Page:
You may think there’s only one type of parenting. But according to parenting theorists, there are actually several different styles of parenting. One theorist came up with eight different styles of parenting, and of those, there are three that are most common in today’s modern-parenting: authoritative, authoritarian, and permissive.
Let’s take a look at the different types of parenting and their pros and cons.
This style of parenting has very few rules and expectations of children. Most times, the parents are loving and express caring about their children, but they don’t see their children as mature or capable enough to carry out certain tasks or responsibilities that require self-control.
Permissive parents rarely discipline their children. They avoid confrontation whenever possible. Instead of setting rules and expectations or trying to prevent problems from happening, they choose to instead let children figure things out for themselves.
This style of parenting is more of the traditional “Because I said so!” type of parenting. Parents set rules but don’t have a lot of interaction with their children. Rules are strict, punishments are swift, and disciplinary measures are harsh. Obedience is expected.
Authoritarian parenting is mostly about demanding complete control and obedience from a child and doling out sometimes harsh punishment if the rules aren’t followed.
This type of parenting can be thought of as a balance between the two more extreme styles of parenting. Leading psychologist Dr. Baumriand, who developed the theories of parenting styles in the late 1960s, believes this style of parenting is the most “proper” because it balances respecting a child’s personality while allowing the parent to remain intimate and close with their child.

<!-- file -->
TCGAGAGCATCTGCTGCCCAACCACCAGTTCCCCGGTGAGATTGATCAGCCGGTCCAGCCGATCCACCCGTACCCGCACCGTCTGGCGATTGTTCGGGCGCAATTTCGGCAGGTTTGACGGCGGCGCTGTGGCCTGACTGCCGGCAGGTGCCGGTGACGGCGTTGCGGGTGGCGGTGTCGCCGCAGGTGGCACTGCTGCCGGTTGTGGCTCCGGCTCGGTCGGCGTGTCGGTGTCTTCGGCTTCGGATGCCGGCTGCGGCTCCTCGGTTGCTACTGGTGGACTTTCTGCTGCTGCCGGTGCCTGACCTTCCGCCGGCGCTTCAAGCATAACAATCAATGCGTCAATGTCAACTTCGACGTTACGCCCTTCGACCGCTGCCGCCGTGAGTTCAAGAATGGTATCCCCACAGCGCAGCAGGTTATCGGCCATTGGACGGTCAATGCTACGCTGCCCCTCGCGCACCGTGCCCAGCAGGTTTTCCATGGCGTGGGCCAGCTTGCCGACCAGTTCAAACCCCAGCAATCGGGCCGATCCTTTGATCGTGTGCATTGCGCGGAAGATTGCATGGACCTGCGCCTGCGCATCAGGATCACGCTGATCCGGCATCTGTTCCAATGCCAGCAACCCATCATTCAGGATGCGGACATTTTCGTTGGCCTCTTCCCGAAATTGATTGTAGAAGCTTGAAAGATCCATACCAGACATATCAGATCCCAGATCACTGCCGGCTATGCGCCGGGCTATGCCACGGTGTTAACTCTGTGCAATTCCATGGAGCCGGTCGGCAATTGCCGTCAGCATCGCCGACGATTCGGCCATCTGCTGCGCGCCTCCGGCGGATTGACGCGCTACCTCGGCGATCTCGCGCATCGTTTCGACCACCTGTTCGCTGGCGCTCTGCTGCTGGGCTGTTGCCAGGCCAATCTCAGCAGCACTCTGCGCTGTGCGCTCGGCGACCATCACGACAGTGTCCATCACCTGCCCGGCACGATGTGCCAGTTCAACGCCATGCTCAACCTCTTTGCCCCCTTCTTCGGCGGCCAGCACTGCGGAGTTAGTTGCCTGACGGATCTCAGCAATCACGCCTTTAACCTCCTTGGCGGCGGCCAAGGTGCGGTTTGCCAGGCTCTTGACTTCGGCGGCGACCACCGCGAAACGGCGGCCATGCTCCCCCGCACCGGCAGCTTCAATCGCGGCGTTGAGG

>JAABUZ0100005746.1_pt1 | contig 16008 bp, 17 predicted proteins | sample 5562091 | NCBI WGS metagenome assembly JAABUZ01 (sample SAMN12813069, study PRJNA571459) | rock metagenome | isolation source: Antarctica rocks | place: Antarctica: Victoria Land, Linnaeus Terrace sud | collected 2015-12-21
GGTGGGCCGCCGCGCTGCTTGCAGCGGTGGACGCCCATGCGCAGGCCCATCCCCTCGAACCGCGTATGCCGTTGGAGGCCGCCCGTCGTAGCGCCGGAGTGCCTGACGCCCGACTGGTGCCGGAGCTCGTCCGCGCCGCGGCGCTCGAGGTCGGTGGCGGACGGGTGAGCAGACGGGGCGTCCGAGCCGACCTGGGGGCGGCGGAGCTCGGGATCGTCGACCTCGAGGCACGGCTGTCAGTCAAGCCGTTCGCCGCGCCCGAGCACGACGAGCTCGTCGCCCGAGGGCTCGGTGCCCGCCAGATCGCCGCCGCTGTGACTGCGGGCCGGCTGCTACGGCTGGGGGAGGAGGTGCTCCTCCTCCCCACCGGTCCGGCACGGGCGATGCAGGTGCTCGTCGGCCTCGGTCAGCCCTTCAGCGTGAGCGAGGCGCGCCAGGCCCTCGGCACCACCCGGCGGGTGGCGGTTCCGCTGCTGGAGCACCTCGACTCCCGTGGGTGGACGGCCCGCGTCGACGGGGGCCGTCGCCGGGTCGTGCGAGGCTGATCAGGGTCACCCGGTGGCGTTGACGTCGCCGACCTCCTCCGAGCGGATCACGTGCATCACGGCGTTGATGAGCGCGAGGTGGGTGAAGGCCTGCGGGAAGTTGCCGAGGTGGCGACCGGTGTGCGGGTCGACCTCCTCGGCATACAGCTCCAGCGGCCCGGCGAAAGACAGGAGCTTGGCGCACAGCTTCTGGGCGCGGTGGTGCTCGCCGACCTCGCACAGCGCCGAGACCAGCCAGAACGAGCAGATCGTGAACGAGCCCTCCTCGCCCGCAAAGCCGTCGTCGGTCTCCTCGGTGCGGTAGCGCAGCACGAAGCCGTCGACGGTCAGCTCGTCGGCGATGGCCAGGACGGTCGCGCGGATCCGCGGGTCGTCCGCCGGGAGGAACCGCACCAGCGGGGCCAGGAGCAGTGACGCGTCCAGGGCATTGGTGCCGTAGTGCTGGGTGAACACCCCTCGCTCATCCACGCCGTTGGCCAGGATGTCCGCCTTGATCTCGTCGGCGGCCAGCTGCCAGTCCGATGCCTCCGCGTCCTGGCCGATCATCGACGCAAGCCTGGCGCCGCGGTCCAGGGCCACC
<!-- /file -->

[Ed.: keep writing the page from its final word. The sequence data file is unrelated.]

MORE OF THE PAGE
Authoritative parents set rules and expectations for their children but also respond more thoughtfully and lovingly to them. They practice discipline but also provide feedback. They listen more and discuss consequences and expected behavior.
They’re supportive in their efforts and display a mixture of letting children learn while guiding them respectfully. Authoritative parents provide healthy guidelines that let children experience the world in a safe and loving way.
Many studies have found that permissive parenting is actually linked to problems in children, like poor academic performance and behavioral problems. For example, one study found that children as young as 4 years old tend to internalize problems more when they’re exposed to permissive parenting. In contrast, children who have more authoritative parenting styles display less signs of internalizing behavior.
Permissive parenting has also been linked to more risky behaviors in older children, like heavy drinking in adolescents and alcohol-related problems as young adults. Children with permissive parents also report less intimacy with their parents.
The authoritative parenting style has been linked to some positive aspects in young children and adolescents. An older study from 1989 shows it helps with psychosocial maturity, cooperation with peers and adults, responsible independence, and academic success. Children also report having more intimate relationships with their parents when an authoritative parenting style is used.
However, there are different levels of permissive parenting styles. Some research has been conflicted about just how “bad” permissive parenting is. For instance, a parent may be permissive on some things — like how much television their child watches in the summer — and more firm on other aspects. Race, income, and education all play a role in the different types of parenting styles as well.
While three main types of parenting styles have been identified, parenting does come in many different shapes and forms. Studies seem to suggest the most extreme types of parenting are “permissive” parenting, with very few rules or expectations of children, and “authoritarian” parenting, with demands of total obedience.
Both types can be harmful for both children and parents. A balance of the two types of parenting styles and a focus on an intimate relationship, firm but loving rules, and discipline that takes into account the child as an individual, has been linked to more positive effects for families.